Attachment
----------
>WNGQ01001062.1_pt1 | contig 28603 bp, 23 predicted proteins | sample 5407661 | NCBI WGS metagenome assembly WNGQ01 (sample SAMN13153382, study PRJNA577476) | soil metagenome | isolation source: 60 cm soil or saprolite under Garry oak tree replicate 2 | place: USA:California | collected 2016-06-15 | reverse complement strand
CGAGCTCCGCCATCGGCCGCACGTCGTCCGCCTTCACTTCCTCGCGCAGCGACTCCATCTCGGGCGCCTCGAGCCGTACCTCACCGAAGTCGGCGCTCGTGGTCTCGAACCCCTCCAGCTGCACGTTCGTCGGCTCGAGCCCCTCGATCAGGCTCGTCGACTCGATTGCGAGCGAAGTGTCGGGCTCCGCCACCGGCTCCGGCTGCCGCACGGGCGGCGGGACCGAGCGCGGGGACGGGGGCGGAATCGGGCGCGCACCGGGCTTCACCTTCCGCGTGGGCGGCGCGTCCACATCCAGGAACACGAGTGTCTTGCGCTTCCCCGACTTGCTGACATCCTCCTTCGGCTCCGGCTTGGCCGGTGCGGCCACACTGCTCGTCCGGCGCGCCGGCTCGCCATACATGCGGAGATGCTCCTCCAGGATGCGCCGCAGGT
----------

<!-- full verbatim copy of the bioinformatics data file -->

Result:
>WNGQ01001062.1_pt1 | contig 28603 bp, 23 predicted proteins | sample 5407661 | NCBI WGS metagenome assembly WNGQ01 (sample SAMN13153382, study PRJNA577476) | soil metagenome | isolation source: 60 cm soil or saprolite under Garry oak tree replicate 2 | place: USA:California | collected 2016-06-15 | reverse complement strand
CGAGCTCCGCCATCGGCCGCACGTCGTCCGCCTTCACTTCCTCGCGCAGCGACTCCATCTCGGGCGCCTCGAGCCGTACCTCACCGAAGTCGGCGCTCGTGGTCTCGAACCCCTCCAGCTGCACGTTCGTCGGCTCGAGCCCCTCGATCAGGCTCGTCGACTCGATTGCGAGCGAAGTGTCGGGCTCCGCCACCGGCTCCGGCTGCCGCACGGGCGGCGGGACCGAGCGCGGGGACGGGGGCGGAATCGGGCGCGCACCGGGCTTCACCTTCCGCGTGGGCGGCGCGTCCACATCCAGGAACACGAGTGTCTTGCGCTTCCCCGACTTGCTGACATCCTCCTTCGGCTCCGGCTTGGCCGGTGCGGCCACACTGCTCGTCCGGCGCGCCGGCTCGCCATACATGCGGAGATGCTCCTCCAGGATGCGCCGCAGGT